If this opinion indicates that it is "FOR PUBLICATION," it is subject to revision until final publication in the Michigan Appeals Reports. UNPUBLISHED Kent Circuit Court
LC No. 17-000001-FC Before: SAWYER, P.J., and BORRELLO and SHAPIRO, JJ. PER CURIAM.
Defendant, Javier Cano-Monarrez, appeals as of right his sentence stemming from his jury trial conviction for three counts of assault with intent to murder, MCL 750.83. The jury found defendant guilty but mentally ill on all three counts. The trial court sentenced defendant to concurrent terms of 12 to 30 years' (144 to 360 months) imprisonment for each conviction. For the reasons set forth in this opinion, we affirm defendant's sentence.
I. BRIEF BACKGROUND
Defendant is a diagnosed schizophrenic who previously managed his symptoms with medication. After losing his job in July 2016, defendant stopped taking his medication and was hospitalized in August 2016. On September 17, 2016, defendant intentionally struck three victims with his truck. The victims were Beatriz Mireles, Abigail Rubio-Calzada, and Rubio-Calzada's one-year-old son. The victims were walking across the street at an intersection when the truck drove through the intersection, struck all three, and kept going. Before the incident, defendant claimed that he would run over someone because he wanted to spend the rest of his life in jail instead of ending up homeless. At the time, Rubio-Calzada was eight months pregnant. As a result of defendant hitting her, Rubio-Calzada was forced to give birth prematurely.
Bystanders in the area pulled over their vehicles or arrived on foot to assist the three victims. One witness pursued defendant, got into a vehicular chase with him, and relayed defendant's license plate number to the police. Police tracked defendant to his home and made contact with him while filming their interactions with him. Defendant was very calm during this interaction. Defendant claimed that he did not try to kill the three victims and only wished to go to prison to avoid becoming homeless. However, he made contradictory statements on this point, also claiming that he tried to kill the three victims.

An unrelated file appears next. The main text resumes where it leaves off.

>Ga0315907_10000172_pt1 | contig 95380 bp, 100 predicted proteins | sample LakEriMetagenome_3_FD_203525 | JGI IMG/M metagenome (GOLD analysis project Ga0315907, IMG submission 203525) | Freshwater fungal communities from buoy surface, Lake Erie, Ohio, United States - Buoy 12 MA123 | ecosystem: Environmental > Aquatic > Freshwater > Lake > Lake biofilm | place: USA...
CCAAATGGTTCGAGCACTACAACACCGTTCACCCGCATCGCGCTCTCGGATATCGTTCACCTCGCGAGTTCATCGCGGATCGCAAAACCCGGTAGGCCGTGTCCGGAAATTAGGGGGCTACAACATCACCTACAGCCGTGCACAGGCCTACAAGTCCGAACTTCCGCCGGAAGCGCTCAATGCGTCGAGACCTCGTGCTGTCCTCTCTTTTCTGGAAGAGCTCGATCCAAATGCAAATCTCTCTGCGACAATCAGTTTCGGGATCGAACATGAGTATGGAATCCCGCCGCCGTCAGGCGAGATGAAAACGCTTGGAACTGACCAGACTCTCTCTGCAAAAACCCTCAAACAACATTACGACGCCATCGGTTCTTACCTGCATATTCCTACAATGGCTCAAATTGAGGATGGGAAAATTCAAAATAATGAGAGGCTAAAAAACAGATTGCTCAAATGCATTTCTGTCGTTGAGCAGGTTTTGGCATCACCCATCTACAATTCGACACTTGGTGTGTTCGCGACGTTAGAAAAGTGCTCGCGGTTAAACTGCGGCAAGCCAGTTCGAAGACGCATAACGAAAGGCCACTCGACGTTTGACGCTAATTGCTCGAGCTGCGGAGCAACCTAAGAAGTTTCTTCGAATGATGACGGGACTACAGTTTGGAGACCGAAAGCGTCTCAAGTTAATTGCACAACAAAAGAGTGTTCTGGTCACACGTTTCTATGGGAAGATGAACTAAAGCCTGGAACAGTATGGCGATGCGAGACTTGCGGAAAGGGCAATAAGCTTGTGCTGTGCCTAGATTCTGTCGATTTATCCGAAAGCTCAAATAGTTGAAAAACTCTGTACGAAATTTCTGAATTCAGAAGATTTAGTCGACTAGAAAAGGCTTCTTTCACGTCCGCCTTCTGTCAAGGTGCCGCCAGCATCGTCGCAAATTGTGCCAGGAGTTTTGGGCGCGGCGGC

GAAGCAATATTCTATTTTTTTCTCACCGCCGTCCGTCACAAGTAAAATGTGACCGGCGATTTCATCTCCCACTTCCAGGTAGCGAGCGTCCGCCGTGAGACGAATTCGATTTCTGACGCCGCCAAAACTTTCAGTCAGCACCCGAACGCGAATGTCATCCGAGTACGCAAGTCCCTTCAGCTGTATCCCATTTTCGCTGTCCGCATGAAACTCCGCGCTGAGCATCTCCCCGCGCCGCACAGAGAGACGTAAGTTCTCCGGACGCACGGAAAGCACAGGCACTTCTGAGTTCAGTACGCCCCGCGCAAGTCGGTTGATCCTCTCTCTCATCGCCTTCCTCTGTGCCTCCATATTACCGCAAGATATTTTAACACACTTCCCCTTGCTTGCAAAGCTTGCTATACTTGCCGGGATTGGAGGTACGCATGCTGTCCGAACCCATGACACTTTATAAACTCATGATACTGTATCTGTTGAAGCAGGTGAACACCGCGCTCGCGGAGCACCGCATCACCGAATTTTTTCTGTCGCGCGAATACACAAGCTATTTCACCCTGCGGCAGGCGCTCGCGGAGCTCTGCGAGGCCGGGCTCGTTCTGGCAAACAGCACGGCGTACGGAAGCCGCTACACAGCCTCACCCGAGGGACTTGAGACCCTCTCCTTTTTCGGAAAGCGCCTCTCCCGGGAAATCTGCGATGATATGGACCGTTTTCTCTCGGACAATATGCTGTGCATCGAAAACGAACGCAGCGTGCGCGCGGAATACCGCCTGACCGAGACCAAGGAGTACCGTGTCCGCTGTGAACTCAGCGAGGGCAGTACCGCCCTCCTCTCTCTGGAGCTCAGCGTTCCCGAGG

A jury ultimately convicted defendant on three counts of assault with intent to murder. At sentencing, defendant's offense variable (OV) score was calculated at 126 points and defendant's prior record variable (PRV) was calculated at 20 points. Relevant to this appeal, the trial court assessed OV 4 at 10 points, OV 5 at 15 points, and OV 17 at five points. This placed defendant's sentencing guidelines range at 135 to 225 months. MCL 777.62.
On appeal, defendant challenges the trial court's assessment of OV 4, OV 5, and OV 17. As to OV 4, defendant argues on appeal that the trial court incorrectly assessed OV 4 at 10 points, which requires a showing that the victims suffered serious psychological injury requiring professional treatment.
"A trial court's factual determinations under the sentencing guidelines must be supported by a preponderance of the evidence and are reviewed for clear error." People v Wellman, 320 Mich App 603, 605; 910 NW2d 304 (2017). "Clear error is present when the reviewing court is left with a definite and firm conviction that an error occurred." People v McChester, 310 Mich App 354, 358; 873 NW2d 646 (2015) (quotation marks and citation omitted). A preponderance of the evidence is "such evidence as, when weighed with that opposed to it, has more convincing force and the greater probability of truth." People v Cross, 281 Mich App 737, 740; 760 NW2d 314 (2008). "Whether the facts, as found, are adequate to satisfy the scoring conditions prescribed by statute, i.e., the application of the facts to the law, is a question of statutory interpretation, which an appellate court reviews de novo." People v Hardy, 494 Mich 430, 438; 835 NW2d 340 (2013). "When calculating the sentencing guidelines, a court may consider all record evidence . . . ." Wellman, 320 Mich App at 608 (quotation marks and citation omitted).